Fifteen year-old student Josh Glazebrook had the surveillance software sent to him by government agents after he threatened Timberline High School near Seattle.
According to an affidavit obtained by Wired News, FBI agent Norman Sanders described the software as a "computer and internet protocol address verifier".
The spyware program, which is known as CIPAV, logs the following:
- The computer's IP address
- The MAC address
- The person's username
- The last URL visited
- A list of open ports
- Computer programs that are running
- The operating system
- The internet browser and version
- The computer's registered owner
- The IP address of every other computer to which the PC connects for up to 60 days
Graham Cluley, senior technology consultant at Sophos, said that the use of spyware is not yet widespread among law enforcement agencies.
"We have not seen any evidence that this practice is becoming commonplace, but there have been occasions when the crime-fighting authorities have used malware to their advantage," Cluley told vnunet.com.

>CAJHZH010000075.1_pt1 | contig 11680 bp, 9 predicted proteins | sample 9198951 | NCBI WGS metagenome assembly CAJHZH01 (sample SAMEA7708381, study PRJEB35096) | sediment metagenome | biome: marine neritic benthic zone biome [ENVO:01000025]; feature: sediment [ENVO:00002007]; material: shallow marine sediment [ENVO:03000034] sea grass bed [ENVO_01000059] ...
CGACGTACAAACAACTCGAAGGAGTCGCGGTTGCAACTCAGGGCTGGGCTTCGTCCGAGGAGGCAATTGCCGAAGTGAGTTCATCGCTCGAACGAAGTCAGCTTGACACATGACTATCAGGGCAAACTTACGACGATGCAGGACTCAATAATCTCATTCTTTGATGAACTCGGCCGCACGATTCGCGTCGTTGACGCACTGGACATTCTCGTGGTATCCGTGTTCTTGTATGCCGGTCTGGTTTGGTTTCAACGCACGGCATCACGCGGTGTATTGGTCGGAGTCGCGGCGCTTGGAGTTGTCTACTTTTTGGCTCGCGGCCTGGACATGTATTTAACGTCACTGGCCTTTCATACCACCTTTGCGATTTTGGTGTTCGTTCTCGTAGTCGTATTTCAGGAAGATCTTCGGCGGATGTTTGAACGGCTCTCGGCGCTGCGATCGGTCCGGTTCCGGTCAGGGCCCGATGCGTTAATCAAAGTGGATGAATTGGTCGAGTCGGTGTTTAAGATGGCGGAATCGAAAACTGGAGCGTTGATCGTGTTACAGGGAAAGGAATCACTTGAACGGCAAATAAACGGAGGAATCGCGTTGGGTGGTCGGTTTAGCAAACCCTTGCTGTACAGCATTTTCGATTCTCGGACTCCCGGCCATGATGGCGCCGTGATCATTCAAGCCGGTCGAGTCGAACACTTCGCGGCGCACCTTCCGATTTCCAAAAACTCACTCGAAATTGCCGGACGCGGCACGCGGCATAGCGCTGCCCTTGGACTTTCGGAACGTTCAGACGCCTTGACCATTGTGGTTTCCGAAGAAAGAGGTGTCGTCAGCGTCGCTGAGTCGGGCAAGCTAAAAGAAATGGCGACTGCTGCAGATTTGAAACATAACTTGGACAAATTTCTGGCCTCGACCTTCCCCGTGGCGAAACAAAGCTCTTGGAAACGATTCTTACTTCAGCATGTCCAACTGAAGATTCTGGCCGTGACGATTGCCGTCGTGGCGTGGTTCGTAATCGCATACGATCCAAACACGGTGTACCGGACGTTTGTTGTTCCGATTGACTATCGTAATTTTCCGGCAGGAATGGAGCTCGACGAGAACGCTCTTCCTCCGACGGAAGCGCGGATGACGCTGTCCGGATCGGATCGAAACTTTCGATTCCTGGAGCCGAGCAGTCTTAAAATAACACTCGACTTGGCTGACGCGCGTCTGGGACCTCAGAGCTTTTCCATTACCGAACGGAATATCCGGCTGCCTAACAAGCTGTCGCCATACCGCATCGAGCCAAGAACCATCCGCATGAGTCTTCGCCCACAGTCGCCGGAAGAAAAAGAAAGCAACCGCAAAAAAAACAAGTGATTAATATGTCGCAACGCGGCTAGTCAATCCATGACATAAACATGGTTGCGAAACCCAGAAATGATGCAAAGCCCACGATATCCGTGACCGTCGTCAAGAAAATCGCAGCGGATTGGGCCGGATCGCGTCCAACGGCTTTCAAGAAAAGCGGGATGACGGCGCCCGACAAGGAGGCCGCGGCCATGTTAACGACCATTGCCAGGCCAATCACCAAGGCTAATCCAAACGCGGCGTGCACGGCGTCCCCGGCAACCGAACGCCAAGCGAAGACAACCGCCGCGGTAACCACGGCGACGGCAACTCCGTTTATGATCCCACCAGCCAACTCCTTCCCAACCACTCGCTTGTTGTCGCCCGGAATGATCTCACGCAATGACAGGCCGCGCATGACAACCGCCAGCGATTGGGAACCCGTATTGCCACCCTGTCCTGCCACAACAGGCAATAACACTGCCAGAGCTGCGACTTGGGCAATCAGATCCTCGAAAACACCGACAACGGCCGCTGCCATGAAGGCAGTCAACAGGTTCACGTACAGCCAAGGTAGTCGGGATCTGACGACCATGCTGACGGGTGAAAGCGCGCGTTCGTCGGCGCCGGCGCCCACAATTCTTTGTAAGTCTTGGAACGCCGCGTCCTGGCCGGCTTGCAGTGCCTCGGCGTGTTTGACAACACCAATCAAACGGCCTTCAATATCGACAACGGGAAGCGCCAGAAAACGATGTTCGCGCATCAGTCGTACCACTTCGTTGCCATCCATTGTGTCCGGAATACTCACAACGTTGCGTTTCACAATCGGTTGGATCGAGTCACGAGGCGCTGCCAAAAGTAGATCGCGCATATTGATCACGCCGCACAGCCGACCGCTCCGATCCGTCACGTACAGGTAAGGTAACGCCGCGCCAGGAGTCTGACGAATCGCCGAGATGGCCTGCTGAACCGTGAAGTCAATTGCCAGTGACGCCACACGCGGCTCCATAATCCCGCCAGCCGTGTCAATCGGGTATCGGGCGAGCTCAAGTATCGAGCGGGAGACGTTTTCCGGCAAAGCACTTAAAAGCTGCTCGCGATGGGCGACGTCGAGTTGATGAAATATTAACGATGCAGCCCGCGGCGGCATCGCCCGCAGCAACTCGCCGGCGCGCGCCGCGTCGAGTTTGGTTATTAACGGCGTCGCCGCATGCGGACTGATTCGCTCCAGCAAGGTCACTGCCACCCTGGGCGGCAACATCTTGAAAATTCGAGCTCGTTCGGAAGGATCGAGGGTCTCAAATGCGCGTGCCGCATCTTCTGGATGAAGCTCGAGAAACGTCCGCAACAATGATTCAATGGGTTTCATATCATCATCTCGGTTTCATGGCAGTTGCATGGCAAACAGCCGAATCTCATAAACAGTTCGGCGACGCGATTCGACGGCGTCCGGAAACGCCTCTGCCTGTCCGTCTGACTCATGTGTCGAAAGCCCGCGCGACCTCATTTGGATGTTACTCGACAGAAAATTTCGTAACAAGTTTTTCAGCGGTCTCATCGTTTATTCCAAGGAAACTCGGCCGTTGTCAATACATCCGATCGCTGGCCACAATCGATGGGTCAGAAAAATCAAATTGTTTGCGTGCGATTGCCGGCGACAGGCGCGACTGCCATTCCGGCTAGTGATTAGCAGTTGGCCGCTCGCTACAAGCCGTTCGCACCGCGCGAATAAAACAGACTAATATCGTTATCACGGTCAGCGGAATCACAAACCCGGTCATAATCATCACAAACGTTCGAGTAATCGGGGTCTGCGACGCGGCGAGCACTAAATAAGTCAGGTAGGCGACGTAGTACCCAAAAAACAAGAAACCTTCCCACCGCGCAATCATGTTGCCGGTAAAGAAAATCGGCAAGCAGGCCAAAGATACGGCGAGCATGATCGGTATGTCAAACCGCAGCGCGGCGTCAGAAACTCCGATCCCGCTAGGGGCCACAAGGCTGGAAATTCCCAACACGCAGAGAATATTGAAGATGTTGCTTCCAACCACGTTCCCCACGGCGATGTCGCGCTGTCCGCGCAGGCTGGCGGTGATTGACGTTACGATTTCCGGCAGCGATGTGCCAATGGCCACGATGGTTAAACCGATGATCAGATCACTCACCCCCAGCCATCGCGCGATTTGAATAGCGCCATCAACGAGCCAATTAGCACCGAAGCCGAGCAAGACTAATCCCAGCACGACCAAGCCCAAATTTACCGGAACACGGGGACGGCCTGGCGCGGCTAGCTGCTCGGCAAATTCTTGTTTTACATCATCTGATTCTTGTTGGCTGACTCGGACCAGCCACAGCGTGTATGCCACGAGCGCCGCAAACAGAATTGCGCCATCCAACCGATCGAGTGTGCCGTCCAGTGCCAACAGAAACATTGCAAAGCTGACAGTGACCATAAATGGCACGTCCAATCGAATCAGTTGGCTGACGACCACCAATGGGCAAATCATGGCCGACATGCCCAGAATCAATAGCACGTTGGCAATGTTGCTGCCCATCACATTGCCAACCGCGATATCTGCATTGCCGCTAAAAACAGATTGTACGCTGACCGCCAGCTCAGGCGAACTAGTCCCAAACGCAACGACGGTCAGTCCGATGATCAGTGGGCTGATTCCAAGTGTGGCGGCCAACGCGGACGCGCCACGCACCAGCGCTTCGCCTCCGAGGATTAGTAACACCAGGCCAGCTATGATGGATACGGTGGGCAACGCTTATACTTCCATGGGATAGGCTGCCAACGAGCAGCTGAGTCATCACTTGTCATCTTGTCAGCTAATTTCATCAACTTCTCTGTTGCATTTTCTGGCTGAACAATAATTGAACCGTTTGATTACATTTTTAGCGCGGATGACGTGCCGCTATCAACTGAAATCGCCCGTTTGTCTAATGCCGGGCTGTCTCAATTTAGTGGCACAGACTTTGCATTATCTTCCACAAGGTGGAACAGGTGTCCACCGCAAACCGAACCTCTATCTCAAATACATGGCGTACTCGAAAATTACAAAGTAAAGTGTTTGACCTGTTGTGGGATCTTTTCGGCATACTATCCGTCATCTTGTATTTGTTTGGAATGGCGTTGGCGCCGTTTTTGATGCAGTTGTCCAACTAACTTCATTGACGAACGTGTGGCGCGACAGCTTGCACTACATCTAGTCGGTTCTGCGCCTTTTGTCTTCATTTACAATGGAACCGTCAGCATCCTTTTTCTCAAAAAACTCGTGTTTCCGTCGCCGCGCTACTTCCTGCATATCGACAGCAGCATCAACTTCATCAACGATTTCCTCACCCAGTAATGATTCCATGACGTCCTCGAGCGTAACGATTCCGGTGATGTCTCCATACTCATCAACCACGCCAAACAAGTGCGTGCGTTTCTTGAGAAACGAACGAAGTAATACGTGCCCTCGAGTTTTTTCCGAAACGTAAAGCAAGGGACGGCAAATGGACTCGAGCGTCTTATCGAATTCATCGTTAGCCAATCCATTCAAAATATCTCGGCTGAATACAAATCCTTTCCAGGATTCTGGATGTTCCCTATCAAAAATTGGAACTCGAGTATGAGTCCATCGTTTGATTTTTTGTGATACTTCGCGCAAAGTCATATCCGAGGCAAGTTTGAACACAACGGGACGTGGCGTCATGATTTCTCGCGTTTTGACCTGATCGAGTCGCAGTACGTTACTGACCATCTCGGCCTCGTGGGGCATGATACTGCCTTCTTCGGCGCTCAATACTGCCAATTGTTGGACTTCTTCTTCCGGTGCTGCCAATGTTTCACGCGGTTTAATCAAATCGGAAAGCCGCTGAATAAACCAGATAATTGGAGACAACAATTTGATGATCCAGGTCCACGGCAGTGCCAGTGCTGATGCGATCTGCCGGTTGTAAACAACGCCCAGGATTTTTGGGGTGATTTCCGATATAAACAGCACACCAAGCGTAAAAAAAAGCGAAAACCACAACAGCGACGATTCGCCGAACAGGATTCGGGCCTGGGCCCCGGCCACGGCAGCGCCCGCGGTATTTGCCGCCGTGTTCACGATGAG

"Way back in 2001 we wrote of our concerns about the FBI running a project called Magic Lantern which was designed to do just this."
Cluley explained that people supporting the use of spyware to monitor possible criminal behaviour often compared it to tapping a suspect's phone line.
"However, there is a difference between tapping a phone line and installing malicious code on a user's computer," he said.
"Malicious code on a user's computer can be copied, archived, adapted and potentially used by people who do not work for the authorities to spy on completely innocent victims."
Glazebrook pleaded guilty to felony harassment, making bomb threats and identity theft earlier this week.
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